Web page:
February 14, 2015

EARLY FRIDAY BOX OFFICE: “50 Shades” of Box Office Domination Begins


FIFTY SHADES OF GREY (Universal/Focus) had the giant box office start that’s been anticipated since the movie was announced.  According to preliminary numbers at Deadline, it earned $31M on Friday (that includes $8.6M from Thursday evening shows), and if that number holds up, it would be the 2d biggest one-day February gross (and the month’s highest opening day) ever, behind the $33.1M first Saturday for The Passion of the Christ.  It’s extremely hard to calculate just where Fifty Shades will end up this weekend.  Normally, such a fan-fueled film would be hugely front-loaded, and could be expected to drop heavily on its 2d day (the Twilight movies plunged 40% or more on those days), especially since exit poll results, dubious as those are, were notably low, but Valentine’s Day will slow that–it’s even possible that Fifty Shades will go up on Saturday, the way Valentine’s Day did on its titular day in 2010 (a Sunday, its 3rd day of release).  Then a steep drop would normally be in store on Sunday, but that may be softened by the 4-day holiday weekend.  50 Shades could be as high as $90M+ by Monday, or $15M below that.  One thing that’s clear, though, is that with a very moderate $40M production budget, 50 Shades will be enormously profitable even when worldwide marketing is taken into account, and production of the sequels is a sure thing.

KINGSMAN: THE SECRET SERVICE (MARV/20th) counterprogrammed 50 Shades by going after the young male audience, and it’s working out nicely for the action-adventure.  It had a $10.5M Friday (including $1.4M from Thursday evening), which should bring it to $30M or so by Sunday, and $35M at the end of the holiday weekend.  At a $80M production budget, though, meaning $200M with marketing included, it will still need to show some staying power to hit profit, let alone franchise level success.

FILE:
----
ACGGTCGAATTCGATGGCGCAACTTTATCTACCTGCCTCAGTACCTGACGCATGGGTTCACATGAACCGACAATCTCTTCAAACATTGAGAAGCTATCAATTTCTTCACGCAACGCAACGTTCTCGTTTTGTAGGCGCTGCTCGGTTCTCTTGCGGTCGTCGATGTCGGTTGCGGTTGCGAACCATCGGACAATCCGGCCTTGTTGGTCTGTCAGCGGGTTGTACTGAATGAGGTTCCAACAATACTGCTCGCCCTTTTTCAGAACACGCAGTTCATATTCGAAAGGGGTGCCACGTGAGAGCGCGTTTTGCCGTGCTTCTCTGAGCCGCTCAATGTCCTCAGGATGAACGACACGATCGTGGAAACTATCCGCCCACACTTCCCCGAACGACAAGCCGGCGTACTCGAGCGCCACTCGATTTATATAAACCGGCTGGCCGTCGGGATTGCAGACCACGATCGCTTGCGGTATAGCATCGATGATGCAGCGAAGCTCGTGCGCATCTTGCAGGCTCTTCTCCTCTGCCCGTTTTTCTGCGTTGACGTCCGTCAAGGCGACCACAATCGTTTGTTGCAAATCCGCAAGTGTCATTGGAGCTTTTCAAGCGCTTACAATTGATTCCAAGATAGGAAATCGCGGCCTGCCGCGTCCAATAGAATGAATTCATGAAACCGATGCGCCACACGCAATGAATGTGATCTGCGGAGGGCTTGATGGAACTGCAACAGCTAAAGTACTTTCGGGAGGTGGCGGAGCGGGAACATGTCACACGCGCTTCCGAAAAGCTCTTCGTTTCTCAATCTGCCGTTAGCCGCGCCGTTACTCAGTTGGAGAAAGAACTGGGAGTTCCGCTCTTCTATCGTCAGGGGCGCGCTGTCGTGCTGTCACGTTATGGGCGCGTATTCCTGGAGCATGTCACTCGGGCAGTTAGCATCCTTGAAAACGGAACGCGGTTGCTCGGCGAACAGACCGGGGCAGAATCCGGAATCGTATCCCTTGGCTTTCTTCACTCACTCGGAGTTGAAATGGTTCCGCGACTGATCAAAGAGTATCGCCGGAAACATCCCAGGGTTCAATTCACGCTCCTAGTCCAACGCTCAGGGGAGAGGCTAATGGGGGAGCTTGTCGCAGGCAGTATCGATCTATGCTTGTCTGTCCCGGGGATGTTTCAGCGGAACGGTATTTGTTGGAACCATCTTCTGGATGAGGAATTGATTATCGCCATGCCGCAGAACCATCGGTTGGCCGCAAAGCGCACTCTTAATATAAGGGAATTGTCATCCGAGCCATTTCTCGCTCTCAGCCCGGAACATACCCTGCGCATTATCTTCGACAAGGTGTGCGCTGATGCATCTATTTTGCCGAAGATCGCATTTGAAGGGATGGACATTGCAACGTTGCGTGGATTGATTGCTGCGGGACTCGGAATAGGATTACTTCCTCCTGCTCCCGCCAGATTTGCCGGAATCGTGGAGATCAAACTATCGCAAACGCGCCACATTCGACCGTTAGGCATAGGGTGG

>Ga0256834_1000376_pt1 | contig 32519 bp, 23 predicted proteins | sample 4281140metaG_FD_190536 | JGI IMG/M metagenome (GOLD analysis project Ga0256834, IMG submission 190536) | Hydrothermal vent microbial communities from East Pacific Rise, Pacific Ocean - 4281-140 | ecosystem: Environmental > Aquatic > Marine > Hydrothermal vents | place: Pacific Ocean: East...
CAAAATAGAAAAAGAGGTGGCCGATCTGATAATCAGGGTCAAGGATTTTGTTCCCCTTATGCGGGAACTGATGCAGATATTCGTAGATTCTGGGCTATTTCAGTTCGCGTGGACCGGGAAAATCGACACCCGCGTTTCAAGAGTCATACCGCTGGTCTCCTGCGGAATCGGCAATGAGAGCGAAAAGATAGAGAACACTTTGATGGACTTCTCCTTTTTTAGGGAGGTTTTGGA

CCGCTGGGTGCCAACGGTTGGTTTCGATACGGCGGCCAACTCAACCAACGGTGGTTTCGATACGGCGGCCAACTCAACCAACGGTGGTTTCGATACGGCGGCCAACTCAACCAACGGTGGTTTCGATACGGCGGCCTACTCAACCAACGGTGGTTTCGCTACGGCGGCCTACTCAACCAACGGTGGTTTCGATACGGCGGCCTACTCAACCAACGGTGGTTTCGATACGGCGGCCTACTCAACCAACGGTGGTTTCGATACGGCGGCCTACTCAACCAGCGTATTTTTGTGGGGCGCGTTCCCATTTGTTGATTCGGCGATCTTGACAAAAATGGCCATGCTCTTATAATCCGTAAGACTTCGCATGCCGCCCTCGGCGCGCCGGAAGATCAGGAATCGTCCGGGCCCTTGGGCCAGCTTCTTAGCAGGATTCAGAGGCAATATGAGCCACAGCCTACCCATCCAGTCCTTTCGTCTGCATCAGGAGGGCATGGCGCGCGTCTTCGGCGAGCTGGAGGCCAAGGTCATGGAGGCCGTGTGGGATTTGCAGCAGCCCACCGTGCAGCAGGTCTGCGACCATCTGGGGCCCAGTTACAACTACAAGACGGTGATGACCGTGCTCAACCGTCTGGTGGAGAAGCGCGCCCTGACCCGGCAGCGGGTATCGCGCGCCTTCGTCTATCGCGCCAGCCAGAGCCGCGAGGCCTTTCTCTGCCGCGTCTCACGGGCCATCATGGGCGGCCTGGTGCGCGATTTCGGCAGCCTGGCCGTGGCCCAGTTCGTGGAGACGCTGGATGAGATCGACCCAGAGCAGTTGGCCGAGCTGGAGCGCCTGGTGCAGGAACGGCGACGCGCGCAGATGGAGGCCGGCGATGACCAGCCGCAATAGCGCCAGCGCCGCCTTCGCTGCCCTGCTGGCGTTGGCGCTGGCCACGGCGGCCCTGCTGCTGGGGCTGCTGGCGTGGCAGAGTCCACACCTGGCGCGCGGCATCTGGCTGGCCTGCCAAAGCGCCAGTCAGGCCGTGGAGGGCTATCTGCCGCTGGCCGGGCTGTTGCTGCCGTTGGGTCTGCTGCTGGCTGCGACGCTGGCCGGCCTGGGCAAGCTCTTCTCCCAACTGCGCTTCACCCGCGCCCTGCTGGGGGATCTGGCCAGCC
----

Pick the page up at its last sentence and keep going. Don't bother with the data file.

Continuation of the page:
None of last weekend’s openings held very well.  THE SPONGEBOB MOVIE:  SPONGE OUT OF WATER (Nickelodeon/Paramount) dropped 56% from its opening day to $6.6M, not a good showing for a family movie.  (Last year’s February opening The LEGO Movie slipped just 25% on its 2d Friday.)  It will benefit from Monday’s holiday, and should have $35M for the 4-day weekend, which will put it in shouting distance of $100M, but it isn’t going to be a LEGO-ish breakout smash.  JUPITER ASCENDING (Village Roadshow/Warners) fell an ugly 68% from last Friday to $2M, and it won’t get to $10M even with the long holiday weekend.  It’s unlikely to reach $50M in the US, and with a $300M production/marketing cost (rumors put it as much as $50M higher than that), it’s virtually certain to drown in red ink.  SEVENTH SON (Legendary/Universal) had a 60% Friday-to-Friday drop with just $900K on Friday, and a 4-day weekend under $4M on the way.  It’s a dead loss, with a US total that may not get past $20M.

Oscar candidates were of course led by AMERICAN SNIPER (Village Roadshow/Warners), down 39% from last Friday to $3.8M, with perhaps $20M in store for the 4-day weekend.  That will put it over $300M at the US box office, and even without Oscar wins next week, it has a strong chance of passing Mockingjay to become the highest-grossing 2014 release in the US.  THE IMITATION GAME (Weinstein) isn’t in that league, but it’s still holding on quite well with a 38% Friday-to-Friday decline to $800K, which should give it a $4M 4-day weekend and put its US total at an extremely robust $80M.

On the indie front, vampire comedy WHAT WE DO IN THE SHADOWS (Paladin) is on its way to a modest $15K per-theatre average at 5 NY/LA theatres.

About the Author

Mitch Salem
MITCH SALEM has worked on the business side of the entertainment industry for 20 years, as a senior business affairs executive and attorney for such companies as NBC, ABC, USA, Syfy, Bravo, and BermanBraun Productions, and before that, at the NY law firm of Weil, Gotshal & Manges. During all that, he has more or less constantly been going to the movies and watching TV, and writing about both since the 1980s. His film reviews also currently appear on and In addition, he is co-writer of an episode of the television series "Felicity."